Contrast enhanced computed tomography (CECT) of abdomen-pelvis with oral contrast showed large air and fluid filled area in the region of prostate and rectum surrounding the Foley’s catheter in urethra with non-visualization of prostate gland and multiple air pockets in bilateral seminal vesicles. Following this 20 ml of iodinated contrast infused per urethra after removing Foley’s catheter which showed entering into the prostate region, rectum and distal sigmoid colon. CT scan confirmed that the fistula involved solely the urethra and excluded even a minimal involvement of the bladder. No bladder wall thickening noted even along the base of urinary bladder. Diagnosis of near complete destruction of prostate with urethro-rectal fistula at the level of prostatic urethra was made.
Biopsy taken from the residual prostate and the fluid in the region of prostate showed multiple acid fast bacilli with caseating epithelioid granulomas.
Fig. 1: Retrograde urethrogram showing large irregular extravasation of contrast in bulbo-membranous urethra region
Fig. 2: Axial and reconstructed sagittal Plain CT scan showing complete destruction of prostate with
air pockets and fluid surrounding Foley’s bulb
in the region of prostatic urethra
Fig. 3: Axial and reconstructed sagittal CT scan post RGU showing fistulous communication of prostatic urethra with destructed prostate and rectum
DISCUSSION: Urethrorectal fistula is a communication between the urethra and rectum. It can be congenital in children and acquired in adults. Congenital cases usually occur in association with Anorectal malformations.1,2 In neonates, urine may be meconium stained. Concurrent imperforate anus requires postnatal surgery. In adults, they arise as complications of prostate surgery, infections including tuberculosis, neoplasm, radiation therapy, and urethral instrumentation.1,3,4 Urethrovaginal fistula is the common urethrogenital fistula in female. It results from post-surgical procedure, obstetric complication, pelvic trauma, neoplasm and pelvic irradiation. Urethrovaginal fistulas may also develop after prolonged transurethral catheter with pressure necrosis. Urethrogenital fistula in male patient is rare.5,6,7 Adults may present with recurrent urinary tract infections, urine per the rectum, faecaluria, haematuria, pneumaturia and infection of the seminal vesicles.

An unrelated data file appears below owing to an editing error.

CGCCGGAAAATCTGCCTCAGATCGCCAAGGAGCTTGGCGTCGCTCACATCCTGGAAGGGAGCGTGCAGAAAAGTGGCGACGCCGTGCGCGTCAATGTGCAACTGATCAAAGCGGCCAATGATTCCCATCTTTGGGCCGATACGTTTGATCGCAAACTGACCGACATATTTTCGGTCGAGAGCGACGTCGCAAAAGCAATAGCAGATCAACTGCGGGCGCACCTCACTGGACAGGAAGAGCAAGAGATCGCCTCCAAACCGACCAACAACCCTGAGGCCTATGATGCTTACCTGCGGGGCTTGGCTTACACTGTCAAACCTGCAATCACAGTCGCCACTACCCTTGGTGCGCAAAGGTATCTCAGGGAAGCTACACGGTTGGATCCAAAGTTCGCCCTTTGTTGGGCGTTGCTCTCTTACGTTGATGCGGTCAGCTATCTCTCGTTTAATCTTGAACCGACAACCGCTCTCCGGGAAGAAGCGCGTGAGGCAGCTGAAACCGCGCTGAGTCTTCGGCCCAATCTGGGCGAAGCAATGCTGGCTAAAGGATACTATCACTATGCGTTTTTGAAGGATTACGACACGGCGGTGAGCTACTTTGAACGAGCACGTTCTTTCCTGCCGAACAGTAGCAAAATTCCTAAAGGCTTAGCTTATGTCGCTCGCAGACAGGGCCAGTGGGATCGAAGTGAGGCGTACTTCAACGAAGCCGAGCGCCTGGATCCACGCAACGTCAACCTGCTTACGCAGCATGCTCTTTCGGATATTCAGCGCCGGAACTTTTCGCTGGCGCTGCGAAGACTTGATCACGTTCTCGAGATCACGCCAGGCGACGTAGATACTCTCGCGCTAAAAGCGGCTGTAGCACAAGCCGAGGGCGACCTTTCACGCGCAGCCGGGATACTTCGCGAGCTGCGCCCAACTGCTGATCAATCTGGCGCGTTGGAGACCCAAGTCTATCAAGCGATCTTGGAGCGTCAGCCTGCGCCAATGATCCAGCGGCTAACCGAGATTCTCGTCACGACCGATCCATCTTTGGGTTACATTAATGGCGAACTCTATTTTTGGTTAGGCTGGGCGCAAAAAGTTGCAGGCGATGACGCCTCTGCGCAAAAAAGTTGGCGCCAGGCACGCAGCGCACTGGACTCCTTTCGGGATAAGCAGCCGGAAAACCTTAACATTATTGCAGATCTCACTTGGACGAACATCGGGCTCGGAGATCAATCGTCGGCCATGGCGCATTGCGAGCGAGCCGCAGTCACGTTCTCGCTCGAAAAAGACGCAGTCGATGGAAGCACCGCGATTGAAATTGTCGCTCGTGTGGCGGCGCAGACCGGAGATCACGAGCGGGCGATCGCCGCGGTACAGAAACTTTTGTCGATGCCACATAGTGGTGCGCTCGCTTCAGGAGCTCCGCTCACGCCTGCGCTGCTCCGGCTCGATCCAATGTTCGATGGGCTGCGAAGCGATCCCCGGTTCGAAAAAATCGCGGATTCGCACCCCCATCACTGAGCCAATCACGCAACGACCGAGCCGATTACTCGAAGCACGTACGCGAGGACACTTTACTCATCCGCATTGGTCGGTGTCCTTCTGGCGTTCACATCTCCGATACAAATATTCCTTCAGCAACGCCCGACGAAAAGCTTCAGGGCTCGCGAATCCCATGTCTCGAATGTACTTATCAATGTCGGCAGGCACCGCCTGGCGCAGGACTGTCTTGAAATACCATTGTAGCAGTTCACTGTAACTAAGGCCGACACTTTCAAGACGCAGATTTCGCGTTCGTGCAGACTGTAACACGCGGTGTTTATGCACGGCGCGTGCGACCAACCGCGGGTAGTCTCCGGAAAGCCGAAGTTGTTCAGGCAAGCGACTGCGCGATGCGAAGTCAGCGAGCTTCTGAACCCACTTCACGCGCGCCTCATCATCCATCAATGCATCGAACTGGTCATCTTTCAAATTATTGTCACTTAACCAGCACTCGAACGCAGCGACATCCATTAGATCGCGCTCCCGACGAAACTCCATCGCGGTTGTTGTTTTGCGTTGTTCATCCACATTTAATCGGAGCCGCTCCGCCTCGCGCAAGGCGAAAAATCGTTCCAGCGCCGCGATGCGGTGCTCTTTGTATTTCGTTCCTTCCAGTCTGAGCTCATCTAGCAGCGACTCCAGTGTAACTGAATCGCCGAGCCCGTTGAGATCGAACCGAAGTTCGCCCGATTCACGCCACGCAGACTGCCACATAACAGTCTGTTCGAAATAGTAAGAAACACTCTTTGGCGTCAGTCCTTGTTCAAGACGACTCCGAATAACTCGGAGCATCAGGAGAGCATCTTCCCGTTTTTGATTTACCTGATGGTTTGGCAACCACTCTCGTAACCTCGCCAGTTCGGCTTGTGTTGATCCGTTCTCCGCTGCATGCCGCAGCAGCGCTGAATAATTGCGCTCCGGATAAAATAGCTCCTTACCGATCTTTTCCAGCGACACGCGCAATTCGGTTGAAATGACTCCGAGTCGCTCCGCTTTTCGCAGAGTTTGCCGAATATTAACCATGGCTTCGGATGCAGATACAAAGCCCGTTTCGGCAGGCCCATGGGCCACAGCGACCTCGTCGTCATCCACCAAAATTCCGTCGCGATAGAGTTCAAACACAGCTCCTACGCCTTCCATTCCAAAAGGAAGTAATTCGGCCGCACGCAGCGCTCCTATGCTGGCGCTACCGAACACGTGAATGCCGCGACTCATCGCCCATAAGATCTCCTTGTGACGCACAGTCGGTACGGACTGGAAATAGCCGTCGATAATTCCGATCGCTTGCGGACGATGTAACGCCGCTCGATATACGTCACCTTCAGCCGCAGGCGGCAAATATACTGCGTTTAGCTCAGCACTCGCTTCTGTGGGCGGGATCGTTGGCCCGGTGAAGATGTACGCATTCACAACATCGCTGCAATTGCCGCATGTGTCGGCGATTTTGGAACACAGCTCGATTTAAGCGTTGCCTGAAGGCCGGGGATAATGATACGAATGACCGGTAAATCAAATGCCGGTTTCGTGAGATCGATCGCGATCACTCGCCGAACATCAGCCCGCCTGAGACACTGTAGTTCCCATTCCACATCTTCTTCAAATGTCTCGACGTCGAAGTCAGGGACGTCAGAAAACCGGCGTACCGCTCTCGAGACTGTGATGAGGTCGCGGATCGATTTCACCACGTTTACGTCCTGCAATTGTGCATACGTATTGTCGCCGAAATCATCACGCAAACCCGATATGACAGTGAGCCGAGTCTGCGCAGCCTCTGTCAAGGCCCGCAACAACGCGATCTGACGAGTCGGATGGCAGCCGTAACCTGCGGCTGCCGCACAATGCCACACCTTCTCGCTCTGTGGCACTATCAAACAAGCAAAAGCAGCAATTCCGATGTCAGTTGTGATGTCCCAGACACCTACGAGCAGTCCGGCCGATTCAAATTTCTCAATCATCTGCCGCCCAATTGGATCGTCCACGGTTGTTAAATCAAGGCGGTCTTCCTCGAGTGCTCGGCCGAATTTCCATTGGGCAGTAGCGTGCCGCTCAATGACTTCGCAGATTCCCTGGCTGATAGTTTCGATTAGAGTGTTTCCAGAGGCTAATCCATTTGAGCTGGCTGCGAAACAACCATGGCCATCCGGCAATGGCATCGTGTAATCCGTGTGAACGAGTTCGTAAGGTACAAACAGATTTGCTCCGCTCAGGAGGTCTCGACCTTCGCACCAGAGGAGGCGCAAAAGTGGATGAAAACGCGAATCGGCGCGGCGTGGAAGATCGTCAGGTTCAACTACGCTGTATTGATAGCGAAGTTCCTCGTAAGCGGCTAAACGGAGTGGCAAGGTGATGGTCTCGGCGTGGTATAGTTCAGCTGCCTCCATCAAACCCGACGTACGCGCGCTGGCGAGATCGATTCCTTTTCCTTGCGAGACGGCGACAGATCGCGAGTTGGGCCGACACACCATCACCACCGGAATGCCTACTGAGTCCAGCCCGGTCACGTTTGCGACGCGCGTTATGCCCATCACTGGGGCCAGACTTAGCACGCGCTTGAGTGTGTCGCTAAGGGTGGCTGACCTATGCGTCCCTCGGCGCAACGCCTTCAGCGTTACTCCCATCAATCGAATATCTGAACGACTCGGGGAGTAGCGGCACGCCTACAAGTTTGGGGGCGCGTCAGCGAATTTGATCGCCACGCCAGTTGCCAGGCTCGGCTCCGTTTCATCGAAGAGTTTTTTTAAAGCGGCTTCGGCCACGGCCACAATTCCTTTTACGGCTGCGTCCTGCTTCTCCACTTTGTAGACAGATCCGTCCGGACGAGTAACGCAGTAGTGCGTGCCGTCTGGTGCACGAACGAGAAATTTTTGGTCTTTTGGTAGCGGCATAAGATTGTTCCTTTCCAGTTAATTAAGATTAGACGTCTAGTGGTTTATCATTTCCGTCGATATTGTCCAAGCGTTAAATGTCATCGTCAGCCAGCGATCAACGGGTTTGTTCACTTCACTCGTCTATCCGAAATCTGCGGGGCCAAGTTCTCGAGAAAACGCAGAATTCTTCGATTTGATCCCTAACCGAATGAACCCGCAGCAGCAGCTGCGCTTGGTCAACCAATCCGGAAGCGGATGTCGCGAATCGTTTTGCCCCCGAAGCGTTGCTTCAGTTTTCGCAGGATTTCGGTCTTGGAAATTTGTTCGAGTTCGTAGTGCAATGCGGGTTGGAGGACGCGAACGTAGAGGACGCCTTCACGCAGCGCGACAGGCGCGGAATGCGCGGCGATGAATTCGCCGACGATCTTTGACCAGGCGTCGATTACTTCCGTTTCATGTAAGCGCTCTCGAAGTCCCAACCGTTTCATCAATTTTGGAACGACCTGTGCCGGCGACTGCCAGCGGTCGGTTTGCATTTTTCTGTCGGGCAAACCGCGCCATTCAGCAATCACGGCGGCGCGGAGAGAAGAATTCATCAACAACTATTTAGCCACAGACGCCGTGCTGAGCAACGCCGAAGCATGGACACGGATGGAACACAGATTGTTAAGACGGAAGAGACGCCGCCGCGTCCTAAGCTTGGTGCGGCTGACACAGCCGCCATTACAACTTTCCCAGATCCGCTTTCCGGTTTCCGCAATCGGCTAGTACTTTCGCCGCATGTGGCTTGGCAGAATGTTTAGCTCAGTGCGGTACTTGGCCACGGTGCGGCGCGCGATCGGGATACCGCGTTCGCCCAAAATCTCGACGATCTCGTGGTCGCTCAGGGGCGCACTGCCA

DIAGNOSTICS OF RECTOURETHRAL FISTULAS: Rectourethral fistulas may be strongly suspected from the patient’s history (faecaluria, abnormal urethral discharge, pneumaturia, leakage of urine from the rectum during micturition). The most important diagnostic steps are rectal examination, proctoscopy, careful urethroscopy, intraurethral injection of methylene blue dye in case of clinical and surgical setup.8,9,10 Retrograde urethrography and CT scan can delineate the fistulous tract for surgical planning. Lateral images may be needed to demonstrate thin tracts, which may otherwise be obscured by contrast material in the rectum or urethra.11
It is very important not only to diagnose the fistula, but also to localize it correctly in the event of surgery.12,13 In every case especially in the case of a suspected neoplastic pathology, it is necessary to establish the cause of the fistula to plan the best therapeutic and/or surgical approach of the treatment.14 It is therefore necessary to use the available diagnostic technologies to confirm the diagnosis.
The CT is a sensitive diagnostic technique that is quick and better tolerated in patients than the barium/gastrografin enema.15 In particular, CT with 3D reconstruction allows complete imaging of the anatomical relations with the bladder and colon. It facilitates the better planning for an intervention.16,17
The signs most common in the presence of a fistula are air inside the bladder (90%), focal thickening of the bladder wall (90%), and/or of the adjacent intestinal wall (85%), extraluminal soft-tissue mass (75%), a passage of contrast media-administered orally or rectally-in the bladder (20%), and adherence of the intestinal wall to the bladder wall (25%).15
Though the CT allows one to evaluate minimal amount of air and can distinguish whether air in the bladder or bowel loops. The presence of air in the bladder must be evaluated very carefully, due to the fact that it could be linked to bacterial infections or iatrogenic treatments, due to Foleys catheterization.16 Occasionally, the fistulisation site can be identified by locating the focal thickening of the bladder and intestinal walls.15
CONCLUSION: Tuberculosis of Genitourinary tract is common in India predominantly involving kidneys and bladder. Tuberculosis of prostate and seminal vesicles are very rare. Acquired Urethrorectal/urogenital fistula in a patient with previous history of tuberculosis, could be due to tuberculosis of the genitourinary tract as the cause for fistula formation.